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Listed below are the most typical lettuce varieties used in Finnish cooking and in the recipes of this site.

In Finland and the other Nordic countries, many lettuce varieties are nowadays sold year round as "pot lettuce", planted with their roots intact in tiny round pots with soil, an innovation developed in the Nordic countries. Most of these lettuces are grown using hydroponic method and have been commercially produced in Finland since the mid-1980s.

See also:

(Lactuca sativa var. capitata)

Head lettuce, also called cabbage lettuce, form a large, round head with their leaves growing in a dense bunch.

Butterhead lettuce

Butterhead lettuce

Butterhead lettuce is a variety of head lettuce with soft, tender leaves forming a loose, round bunch.

It has a delicate, buttery flavour and is delicious even if served with no other additives than a simple vinaigrette or dressing.

Crisphead lettuce

Iceberg lettuce

Crisphead lettuce is a variety of head lettuce forming a tight head with very crisp leaves.

A popular variety of crisphead lettuce is the iceberg lettuce (in the picture above). It has thick, wilt-resistant leaves, but rather a bland flavour.

Another variety is the more flavourful batavia lettuce, forming a looser head.

(Lactuca sativa var. crispa)

Leaf lettuce do not form a head, but their long, curly leaves grow in a loose bunch.

Leaf lettuce

Leaf lettuce

Leaf lettuce is used in the same way as head lettuce, only its more perishable leaves may wilt and darken quicker.

The colour of the leaves may vary from green to reddish and dark brown, according to the variety.

Ice lettuce

Ice lettuce

Ice lettuce is a cross between crisphead lettuce and leaf lettuce.

Its frilly leaves are crisper and more wilt-resistant than those of regular leaf lettuce and it grows a looser head than crisphead lettuce.

Oak leaf lettuce

Oak leaf lettuce

The leaves of oak leaf lettuce have a shape resembling the leaves of an oak tree. The colour of the leaves varies from green and brownish green to red.

Oak leaf lettuce has a rich, yet not bitter flavour. It looks very decorative and is often combined with other lettuce varieties to bring colour to salads.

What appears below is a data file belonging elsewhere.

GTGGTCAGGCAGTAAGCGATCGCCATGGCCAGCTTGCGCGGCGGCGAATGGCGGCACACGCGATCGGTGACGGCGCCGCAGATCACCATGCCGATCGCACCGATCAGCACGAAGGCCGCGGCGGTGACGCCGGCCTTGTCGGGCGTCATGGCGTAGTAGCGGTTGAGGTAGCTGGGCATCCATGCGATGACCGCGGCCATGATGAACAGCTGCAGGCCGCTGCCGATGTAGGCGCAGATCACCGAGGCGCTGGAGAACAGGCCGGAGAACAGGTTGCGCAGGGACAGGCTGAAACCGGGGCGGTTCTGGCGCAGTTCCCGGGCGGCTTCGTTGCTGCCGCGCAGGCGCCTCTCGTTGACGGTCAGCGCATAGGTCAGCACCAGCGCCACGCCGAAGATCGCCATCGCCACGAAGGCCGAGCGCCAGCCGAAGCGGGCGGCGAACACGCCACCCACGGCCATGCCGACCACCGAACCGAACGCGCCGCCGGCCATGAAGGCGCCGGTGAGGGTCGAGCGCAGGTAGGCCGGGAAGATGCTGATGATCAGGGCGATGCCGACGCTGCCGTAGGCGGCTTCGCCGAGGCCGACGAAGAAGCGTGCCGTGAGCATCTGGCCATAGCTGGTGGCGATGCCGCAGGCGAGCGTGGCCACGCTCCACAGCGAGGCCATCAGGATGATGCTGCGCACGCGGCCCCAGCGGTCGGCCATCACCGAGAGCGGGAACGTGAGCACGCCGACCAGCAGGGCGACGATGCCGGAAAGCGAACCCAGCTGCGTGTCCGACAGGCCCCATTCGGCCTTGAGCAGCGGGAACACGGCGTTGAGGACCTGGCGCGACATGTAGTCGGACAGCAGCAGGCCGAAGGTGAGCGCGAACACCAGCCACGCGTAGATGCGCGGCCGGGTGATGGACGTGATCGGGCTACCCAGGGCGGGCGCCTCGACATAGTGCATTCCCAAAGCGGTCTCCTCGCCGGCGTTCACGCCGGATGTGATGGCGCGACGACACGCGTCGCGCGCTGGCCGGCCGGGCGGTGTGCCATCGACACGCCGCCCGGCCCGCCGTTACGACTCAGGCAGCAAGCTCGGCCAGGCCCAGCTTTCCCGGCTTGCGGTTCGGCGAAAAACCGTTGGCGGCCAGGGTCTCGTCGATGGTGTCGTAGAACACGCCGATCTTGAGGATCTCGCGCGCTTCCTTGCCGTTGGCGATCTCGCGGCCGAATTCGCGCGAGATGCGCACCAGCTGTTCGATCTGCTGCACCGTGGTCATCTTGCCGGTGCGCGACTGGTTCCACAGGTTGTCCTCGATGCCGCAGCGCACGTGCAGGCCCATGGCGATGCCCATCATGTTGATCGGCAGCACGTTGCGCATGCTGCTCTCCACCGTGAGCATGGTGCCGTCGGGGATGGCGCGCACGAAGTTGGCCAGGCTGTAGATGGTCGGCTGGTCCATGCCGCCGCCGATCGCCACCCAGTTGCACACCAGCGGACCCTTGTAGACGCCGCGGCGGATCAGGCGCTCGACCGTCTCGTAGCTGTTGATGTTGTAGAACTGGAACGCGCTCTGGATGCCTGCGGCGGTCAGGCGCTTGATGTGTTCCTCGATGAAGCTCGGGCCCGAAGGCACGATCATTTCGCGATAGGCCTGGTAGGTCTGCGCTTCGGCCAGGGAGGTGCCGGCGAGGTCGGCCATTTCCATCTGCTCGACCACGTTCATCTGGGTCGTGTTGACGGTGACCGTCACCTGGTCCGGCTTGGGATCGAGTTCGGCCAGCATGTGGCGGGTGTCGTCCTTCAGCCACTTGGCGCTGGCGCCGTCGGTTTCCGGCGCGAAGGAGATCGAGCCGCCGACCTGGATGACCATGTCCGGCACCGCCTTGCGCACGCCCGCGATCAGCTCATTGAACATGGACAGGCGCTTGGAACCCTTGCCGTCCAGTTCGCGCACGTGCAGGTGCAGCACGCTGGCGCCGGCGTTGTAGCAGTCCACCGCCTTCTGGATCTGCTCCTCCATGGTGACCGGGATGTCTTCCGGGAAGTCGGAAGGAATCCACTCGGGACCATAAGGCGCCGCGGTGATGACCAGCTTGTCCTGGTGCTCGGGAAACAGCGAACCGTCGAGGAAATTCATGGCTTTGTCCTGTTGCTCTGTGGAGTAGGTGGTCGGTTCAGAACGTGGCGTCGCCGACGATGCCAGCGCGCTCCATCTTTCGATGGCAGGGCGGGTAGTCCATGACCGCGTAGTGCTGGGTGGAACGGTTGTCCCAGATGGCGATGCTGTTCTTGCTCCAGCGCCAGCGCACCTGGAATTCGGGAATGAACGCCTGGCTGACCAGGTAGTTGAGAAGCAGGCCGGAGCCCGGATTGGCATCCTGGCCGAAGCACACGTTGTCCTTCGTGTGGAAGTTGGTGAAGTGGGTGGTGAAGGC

Lollo rosso

Lollo rosso

Lollo rosso lettuce has crisp, crinkly leaves with frizzy edges and deep red tinge.

Mild flavoured lollo rosso is often used as a decorative ingredient in green salads.

A green version of this lettuce is called lollo bionda.

Romaine lettuce
(Lactuca sativa var. longifolia)

Romaine lettuce

Romaine lettuce, also called cos lettuce, has long, dark green leaves with a rather coarse texture and thick ribs. It forms an elongated head.

Richly flavoured romaine lettuce is firm and crisp enough to be heated and served in warm salads. It is an essential ingredient in Caesar salad.

Lamb's lettuce
(Valerianella locusta)

Lamb's lettuce

Lamb's lettuce is also called corn salad or mâche. It has small, rounded leaves growing in clusters.

Delicately flavoured lamb's lettuce can be served on its own or mixed with other lettuce varieties. It is often added to mesclun mixtures (see below).

(Eruca sativa)


Arugula, also called rocket or rucola, has green and narrow, dandelion-like leaves with a peppery, nutty flavour, reminiscent of radish.

Arugula can be used mixed in salads or as a flavouring in sauces and pasta dishes.

Mixture of salad greens

Mesclun greens

Mesclun is a mixture of very young salad greens and herbs, a combination of different colours, flavours, leaf shapes and textures. It usually contains different lettuce varieties and young shoots and leaves of wild and/or cultivated plants. These may include arugula, lamb's lettuce, curly chicory, mizuma, groundsel, dandelion leaves, chervil, salsify, purslane, oak leaf lettuce, etc.

Mesclun can be served dressed with vinaigrette, along with goat cheese, croûtons, walnuts, crisp bacon bits, fried chicken livers, etc. Fresh mesclun mixes are sold in well-equipped grocery stores.

(Taraxacum officinale)

Dandelion leaves

Although considered a weed, dandelion has been used for culinary and medicinal purposes for centuries.

The bitter leaves are mostly used raw in salads, blanched, braised like spinach or added to stews.


The flower buds may be marinated or dipped in batter and deep-fried. The yellow flowers can be used to make wine, mead or jellies and syrups.

Dandelion is usually gathered from the wild, but also cultivated varieties are available.

(Spinacia oleracea)

Spinach leaves

Member of the beet family, spinach is used in salads, soups, sauces, gratins, pancake batters, omelettes, stuffings and purees. Tender-leaved varieties of spinach may be eaten raw in salads, while thick-leaved varieties are mostly cooked, braised, stewed and chopped or pureed.

During cooking, the volume of spinach is greatly reduced, by about three-quarters.

Similarly to rhubarb, spinach contains a high amount of toxic oxalic acid, but also many beneficial nutritional elements, like antioxidants, minerals and vitamins.


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